Belief functions and uncertainty management in networks and telecommunication
In the last few years, Dempster–Shafer theory also known as Theory of Belief Functions (TBF) or Evidence theory has received growing attention in many fields of applications such as finance, technology, biomedicine, etc. This theory may be seen as a generalization framework of different instances such as probability, fuzzy sets, and possibility theories. Using Dempster–Shafer belief functions to express available information allows considering two kinds of uncertainty: aleatory uncertainty due to the variability of the variable of interest in the population and epistemic uncertainty due to a lack of knowledge on the state of the variable.
Different sources of uncertainty and imprecision may arise in network and telecommunication domains. Such imperfection may be due to imprecision of many aspects regarding the environment: signal, data link, network, etc. For example, it may be due to communication links that might be unreliable, either due to operational tolerance levels or environmental factors. As detailed in the survey paper proposed par Mustapha Reda Senouci, Abdelhamid Mellouk, Mohamed Abdelkrim Senouci, and Latifa Oukhellou in this special issue, the Theory of Belief Functions has proved to be particularly useful to represent and reason with partial information in a wide range of applications, including signal processing, coding, supervision, localization, resource provisioning, etc. In such case, the belief function theory provides a flexible framework for handling and mining imprecision and uncertainty as well as combining different disparate evidence about uncertain events. Indeed, this theory allows modeling different concepts such as imprecision, ambiguity, and ignorance. Also, a variety of combination operators is available in the fusion process.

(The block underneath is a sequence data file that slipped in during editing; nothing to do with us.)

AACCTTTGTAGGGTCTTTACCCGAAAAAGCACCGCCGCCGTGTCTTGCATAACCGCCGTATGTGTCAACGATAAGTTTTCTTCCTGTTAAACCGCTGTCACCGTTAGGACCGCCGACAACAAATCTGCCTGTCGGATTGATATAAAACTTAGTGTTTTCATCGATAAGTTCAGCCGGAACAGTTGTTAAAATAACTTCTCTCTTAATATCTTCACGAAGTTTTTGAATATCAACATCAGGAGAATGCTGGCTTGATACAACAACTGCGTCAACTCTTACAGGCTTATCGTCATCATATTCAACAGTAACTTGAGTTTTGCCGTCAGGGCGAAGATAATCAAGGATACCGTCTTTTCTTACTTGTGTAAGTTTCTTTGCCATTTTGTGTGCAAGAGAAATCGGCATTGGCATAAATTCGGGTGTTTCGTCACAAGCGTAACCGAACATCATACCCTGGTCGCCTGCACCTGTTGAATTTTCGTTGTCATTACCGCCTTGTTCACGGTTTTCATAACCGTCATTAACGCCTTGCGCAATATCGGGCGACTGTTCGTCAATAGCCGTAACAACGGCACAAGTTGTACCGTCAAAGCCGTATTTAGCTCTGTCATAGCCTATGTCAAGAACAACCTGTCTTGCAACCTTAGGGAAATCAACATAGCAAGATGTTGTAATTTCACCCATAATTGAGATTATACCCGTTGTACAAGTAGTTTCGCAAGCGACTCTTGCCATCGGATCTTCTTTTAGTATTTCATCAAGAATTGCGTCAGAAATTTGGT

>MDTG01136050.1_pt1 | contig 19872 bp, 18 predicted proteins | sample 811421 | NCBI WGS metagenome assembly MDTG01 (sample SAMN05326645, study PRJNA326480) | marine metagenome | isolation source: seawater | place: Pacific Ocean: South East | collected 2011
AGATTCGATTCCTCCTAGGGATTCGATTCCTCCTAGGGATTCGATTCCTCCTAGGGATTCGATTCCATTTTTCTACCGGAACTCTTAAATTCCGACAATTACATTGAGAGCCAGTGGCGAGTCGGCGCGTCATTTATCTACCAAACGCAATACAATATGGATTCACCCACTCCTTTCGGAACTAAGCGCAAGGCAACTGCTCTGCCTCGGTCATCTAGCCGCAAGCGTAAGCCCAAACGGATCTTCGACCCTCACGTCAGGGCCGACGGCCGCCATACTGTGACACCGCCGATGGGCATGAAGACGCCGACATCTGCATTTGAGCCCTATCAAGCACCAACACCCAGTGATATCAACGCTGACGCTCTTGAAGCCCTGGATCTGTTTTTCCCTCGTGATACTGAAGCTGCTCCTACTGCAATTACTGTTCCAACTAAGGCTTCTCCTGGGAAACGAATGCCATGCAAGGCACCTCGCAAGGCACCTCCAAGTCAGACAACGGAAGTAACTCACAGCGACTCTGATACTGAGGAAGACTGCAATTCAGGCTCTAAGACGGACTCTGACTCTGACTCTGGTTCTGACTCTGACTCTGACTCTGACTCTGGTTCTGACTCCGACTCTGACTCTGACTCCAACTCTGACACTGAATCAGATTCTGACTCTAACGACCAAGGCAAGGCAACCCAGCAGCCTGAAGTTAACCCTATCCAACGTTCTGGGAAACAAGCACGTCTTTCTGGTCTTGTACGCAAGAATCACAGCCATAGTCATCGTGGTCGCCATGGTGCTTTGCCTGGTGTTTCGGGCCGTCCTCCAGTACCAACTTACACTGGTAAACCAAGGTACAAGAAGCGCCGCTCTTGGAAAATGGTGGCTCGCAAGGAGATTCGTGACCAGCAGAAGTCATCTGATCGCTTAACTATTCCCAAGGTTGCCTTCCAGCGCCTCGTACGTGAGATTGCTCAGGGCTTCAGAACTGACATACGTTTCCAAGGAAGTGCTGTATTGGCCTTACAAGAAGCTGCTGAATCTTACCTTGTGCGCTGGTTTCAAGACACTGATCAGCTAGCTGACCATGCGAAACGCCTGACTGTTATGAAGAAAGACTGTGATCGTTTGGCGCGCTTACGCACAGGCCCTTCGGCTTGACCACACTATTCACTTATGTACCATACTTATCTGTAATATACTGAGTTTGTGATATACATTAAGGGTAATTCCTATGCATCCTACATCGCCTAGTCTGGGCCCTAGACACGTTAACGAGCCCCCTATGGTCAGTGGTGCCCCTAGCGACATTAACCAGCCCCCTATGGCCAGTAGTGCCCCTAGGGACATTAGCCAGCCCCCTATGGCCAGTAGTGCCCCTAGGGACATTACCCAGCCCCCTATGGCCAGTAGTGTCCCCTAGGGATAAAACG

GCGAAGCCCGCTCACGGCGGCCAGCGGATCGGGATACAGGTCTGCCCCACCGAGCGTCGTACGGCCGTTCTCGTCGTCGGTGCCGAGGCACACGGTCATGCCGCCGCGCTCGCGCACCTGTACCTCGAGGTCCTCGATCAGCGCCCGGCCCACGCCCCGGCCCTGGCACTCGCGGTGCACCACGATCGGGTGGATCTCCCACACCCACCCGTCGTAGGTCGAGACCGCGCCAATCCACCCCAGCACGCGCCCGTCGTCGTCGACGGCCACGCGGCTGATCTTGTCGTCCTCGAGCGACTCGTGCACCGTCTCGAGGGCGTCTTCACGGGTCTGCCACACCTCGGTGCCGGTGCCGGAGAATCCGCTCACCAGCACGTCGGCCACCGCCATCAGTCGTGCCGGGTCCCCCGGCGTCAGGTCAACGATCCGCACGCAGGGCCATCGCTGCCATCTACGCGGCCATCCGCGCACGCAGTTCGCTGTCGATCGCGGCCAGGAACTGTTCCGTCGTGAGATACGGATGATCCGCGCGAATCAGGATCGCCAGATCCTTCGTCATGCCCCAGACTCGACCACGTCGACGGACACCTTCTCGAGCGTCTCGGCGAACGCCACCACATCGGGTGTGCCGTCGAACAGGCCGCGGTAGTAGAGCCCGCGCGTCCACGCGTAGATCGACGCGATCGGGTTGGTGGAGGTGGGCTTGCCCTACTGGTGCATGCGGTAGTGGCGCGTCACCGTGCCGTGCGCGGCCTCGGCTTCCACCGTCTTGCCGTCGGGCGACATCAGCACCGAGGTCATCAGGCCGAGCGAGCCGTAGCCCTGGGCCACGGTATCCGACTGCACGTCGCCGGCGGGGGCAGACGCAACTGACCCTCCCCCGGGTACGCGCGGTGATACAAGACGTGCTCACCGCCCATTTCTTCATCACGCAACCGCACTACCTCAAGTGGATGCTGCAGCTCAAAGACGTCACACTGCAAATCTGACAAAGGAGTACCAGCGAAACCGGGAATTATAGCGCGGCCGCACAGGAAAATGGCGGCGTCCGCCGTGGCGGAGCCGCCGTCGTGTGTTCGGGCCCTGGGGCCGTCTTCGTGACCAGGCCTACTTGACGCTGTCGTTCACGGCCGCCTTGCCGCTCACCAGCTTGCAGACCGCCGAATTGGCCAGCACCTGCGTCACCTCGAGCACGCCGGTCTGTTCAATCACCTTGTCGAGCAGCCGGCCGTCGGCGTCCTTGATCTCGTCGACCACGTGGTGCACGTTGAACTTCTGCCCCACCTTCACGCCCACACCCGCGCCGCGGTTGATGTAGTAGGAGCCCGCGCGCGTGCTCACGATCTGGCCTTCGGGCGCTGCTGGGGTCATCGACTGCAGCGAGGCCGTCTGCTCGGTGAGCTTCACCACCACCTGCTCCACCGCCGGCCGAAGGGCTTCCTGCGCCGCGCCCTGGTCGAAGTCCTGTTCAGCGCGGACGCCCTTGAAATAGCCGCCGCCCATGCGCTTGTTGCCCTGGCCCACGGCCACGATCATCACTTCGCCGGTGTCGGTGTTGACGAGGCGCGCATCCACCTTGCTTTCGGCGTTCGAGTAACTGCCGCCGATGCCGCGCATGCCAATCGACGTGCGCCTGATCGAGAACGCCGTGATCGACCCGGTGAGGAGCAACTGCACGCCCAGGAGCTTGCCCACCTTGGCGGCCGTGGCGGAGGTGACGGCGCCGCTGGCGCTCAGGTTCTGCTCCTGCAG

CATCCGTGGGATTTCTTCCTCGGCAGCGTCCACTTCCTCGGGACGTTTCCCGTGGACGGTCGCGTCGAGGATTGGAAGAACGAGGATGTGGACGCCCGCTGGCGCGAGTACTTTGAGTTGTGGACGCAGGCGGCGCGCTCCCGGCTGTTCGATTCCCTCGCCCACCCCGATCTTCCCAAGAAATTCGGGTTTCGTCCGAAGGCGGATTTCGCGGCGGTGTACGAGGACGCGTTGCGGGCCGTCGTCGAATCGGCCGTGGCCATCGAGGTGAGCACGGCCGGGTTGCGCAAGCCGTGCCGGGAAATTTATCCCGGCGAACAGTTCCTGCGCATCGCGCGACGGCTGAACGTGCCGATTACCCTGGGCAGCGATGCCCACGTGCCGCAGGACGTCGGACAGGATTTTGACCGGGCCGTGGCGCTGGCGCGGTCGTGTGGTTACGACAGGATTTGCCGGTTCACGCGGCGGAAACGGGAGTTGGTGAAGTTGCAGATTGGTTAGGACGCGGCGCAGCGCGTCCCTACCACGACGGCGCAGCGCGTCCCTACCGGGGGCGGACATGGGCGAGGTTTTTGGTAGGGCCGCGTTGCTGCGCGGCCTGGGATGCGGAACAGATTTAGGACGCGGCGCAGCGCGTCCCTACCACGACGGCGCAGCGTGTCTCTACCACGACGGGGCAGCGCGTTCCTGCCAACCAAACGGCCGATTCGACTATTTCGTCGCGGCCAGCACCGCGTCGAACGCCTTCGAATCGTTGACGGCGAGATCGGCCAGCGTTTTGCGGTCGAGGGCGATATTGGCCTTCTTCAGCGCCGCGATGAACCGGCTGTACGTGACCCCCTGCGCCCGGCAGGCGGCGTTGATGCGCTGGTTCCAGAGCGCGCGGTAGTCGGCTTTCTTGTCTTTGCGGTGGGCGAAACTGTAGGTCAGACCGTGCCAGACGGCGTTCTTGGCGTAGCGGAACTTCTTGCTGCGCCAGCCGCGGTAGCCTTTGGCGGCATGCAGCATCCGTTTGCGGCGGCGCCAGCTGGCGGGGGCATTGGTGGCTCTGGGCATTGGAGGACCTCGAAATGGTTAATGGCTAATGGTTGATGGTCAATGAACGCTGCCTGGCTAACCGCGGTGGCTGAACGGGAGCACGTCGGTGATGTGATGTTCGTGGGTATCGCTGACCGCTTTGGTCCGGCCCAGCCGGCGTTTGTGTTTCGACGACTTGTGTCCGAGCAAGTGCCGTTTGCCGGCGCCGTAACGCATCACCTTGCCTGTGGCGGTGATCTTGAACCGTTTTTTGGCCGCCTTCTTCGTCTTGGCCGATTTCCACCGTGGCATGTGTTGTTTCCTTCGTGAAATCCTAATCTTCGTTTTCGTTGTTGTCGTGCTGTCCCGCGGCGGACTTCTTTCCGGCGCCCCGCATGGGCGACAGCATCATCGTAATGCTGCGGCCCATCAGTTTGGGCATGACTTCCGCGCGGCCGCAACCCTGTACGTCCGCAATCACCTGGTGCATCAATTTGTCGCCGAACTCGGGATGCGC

This special issue of Annals of Telecommunications is intended to provide the recent advances on the use of the Theory of Belief Functions and machine learning approaches in telecommunication and network technologies. It focused on how belief functions and machine learning have affected different aspects (protocols, algorithms, paradigm, energy, signal coding, etc.) for a large family of applications (healthcare, medical, underwater, vehicular, robotic, etc.) using network technologies (sensor networks, MANET, VANET, etc.).